Are you thinking about starting your own business or changing your career path but are too afraid to take the leap? Perhaps this is a good time for you to take up surfing.  

Srinivas Rao was harboring the dream of becoming an entrepreneur but was too hesitant to take the leap. Learning how to surf, however, gave him the self-confidence to quiet the inner voice that filled him with doubt. Surfing gave him the courage to carve his own path, and the tools to see failure and struggle as part of a journey. Yes, you will wipe out, you’ll get dragged across jagged rocks and other surfers will heckle you. But if you persevere, you’ll experience the joy of riding a wave: 

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Unmistakable

To stand out in this cutthroat world, tear up the old rule book and write your own (and go surfing).

Srinivas Rao Portfolio

American Football and Winning

Do you want to win big in life? Develop a smart game plan!

For executive coach Jennifer A. Garrett, American football demonstrates a lot about how to succeed. Winning in football, as in life, requires discipline, hard work, sacrifice and dedication to your short-, medium- and long-term goals. In football, the playbook is the execution plan for winning a game. You need a similar action plan to win in life. Be creative and bold in your planning. Step out of your comfort zone. Take risks. Know your rivals and their strengths and weaknesses. Figure all this information into your planning. Move away from the crowd to differentiate yourself. You are your own quarterback, Garrett reminds her readers. It’s up to you to move the ball down the field:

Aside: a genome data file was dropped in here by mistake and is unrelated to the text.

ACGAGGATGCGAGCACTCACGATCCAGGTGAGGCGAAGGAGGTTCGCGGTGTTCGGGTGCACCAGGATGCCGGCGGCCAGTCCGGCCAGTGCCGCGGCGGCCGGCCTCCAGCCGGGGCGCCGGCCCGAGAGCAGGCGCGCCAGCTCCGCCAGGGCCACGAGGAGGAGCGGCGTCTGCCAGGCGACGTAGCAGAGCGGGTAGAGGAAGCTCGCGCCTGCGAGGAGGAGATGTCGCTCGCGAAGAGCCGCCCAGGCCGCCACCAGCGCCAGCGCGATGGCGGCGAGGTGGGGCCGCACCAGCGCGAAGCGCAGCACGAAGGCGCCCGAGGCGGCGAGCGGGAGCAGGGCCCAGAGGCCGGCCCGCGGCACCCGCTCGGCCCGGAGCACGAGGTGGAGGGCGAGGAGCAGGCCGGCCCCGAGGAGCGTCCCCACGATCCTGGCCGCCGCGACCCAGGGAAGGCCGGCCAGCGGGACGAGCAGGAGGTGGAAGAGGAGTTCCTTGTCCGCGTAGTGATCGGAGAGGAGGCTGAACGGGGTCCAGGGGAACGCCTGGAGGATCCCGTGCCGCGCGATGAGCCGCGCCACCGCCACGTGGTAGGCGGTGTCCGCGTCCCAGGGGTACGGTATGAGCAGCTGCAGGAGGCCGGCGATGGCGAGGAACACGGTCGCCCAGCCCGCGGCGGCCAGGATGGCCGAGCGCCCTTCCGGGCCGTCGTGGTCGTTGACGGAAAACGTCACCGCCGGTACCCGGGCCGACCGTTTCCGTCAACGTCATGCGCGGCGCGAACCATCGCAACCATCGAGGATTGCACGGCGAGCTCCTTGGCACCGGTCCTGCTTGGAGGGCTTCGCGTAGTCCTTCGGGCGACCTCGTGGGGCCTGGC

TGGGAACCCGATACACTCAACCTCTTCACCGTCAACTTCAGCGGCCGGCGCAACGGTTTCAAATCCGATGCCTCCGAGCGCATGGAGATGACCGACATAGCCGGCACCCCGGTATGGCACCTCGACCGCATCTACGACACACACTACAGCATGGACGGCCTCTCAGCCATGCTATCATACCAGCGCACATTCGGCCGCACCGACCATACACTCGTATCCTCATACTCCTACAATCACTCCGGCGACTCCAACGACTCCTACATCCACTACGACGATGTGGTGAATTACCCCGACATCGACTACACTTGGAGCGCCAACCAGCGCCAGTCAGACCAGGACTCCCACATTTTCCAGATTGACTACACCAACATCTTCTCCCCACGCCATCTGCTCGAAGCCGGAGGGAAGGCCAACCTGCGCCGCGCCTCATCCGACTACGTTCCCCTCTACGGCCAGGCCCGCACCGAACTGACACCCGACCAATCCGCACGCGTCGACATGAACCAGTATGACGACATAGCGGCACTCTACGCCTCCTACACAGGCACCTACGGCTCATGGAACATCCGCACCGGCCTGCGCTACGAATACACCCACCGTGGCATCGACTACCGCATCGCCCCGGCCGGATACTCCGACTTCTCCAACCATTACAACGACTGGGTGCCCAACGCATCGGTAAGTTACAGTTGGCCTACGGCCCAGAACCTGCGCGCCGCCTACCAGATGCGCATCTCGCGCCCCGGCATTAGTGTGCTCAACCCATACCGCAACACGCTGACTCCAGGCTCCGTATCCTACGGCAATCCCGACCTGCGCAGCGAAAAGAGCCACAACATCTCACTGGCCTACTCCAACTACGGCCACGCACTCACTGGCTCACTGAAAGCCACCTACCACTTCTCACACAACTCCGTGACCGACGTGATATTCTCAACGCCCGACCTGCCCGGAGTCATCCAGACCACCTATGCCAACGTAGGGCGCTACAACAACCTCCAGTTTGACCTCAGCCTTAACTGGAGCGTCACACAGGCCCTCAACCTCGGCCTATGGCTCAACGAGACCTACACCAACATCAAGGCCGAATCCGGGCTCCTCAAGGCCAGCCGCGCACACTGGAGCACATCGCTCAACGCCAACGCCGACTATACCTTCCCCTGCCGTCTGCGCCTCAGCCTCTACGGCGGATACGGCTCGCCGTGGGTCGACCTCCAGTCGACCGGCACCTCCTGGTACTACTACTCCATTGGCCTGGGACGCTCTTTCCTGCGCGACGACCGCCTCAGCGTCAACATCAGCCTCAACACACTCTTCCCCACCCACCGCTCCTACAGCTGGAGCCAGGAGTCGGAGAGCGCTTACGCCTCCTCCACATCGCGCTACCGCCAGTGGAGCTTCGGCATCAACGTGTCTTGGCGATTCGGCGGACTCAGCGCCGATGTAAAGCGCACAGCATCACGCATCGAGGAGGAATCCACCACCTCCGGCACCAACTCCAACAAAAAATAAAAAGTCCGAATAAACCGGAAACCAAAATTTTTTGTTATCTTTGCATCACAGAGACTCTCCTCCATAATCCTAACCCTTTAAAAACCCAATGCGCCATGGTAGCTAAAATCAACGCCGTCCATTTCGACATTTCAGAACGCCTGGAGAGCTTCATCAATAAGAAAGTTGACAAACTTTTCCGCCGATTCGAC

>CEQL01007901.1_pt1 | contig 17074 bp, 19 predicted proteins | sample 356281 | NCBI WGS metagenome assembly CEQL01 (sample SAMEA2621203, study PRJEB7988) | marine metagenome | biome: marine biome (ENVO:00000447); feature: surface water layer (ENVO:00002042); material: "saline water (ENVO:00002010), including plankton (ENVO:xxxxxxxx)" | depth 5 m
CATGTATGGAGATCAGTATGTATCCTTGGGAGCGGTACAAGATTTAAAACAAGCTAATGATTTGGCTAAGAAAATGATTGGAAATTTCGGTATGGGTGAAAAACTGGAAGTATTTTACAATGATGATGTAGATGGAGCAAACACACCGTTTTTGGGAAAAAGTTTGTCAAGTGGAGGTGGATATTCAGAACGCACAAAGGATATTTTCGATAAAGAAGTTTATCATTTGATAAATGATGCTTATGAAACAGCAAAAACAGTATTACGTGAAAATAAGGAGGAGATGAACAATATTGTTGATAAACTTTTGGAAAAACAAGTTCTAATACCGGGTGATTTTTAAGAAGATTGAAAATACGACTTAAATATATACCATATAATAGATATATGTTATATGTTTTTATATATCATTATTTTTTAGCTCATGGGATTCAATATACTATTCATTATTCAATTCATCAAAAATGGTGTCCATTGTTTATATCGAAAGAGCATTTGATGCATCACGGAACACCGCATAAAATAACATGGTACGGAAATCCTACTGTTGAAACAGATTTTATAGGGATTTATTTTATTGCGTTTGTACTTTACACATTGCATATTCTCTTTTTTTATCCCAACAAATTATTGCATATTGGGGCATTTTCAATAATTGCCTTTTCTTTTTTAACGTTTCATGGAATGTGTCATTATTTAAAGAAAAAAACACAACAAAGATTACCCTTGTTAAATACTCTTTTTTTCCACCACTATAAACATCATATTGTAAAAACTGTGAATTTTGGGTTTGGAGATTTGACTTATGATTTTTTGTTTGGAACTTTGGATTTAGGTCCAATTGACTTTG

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Move the Ball

You win in life the same way you win in football.

Jennifer A. Garrett End Zone Publishing

Whether you face a physical obstacle on a mountain climb or a bug in your accounting software; get into a storm on a rowing expedition or into a nasty argument with a co-worker; try to catch up after falling behind in a tennis match or struggle to meet a tight work deadline – what counts the most in all these situations is how you approach and respond to them. In this way, work is no different from the rest of life. Learning happens everywhere.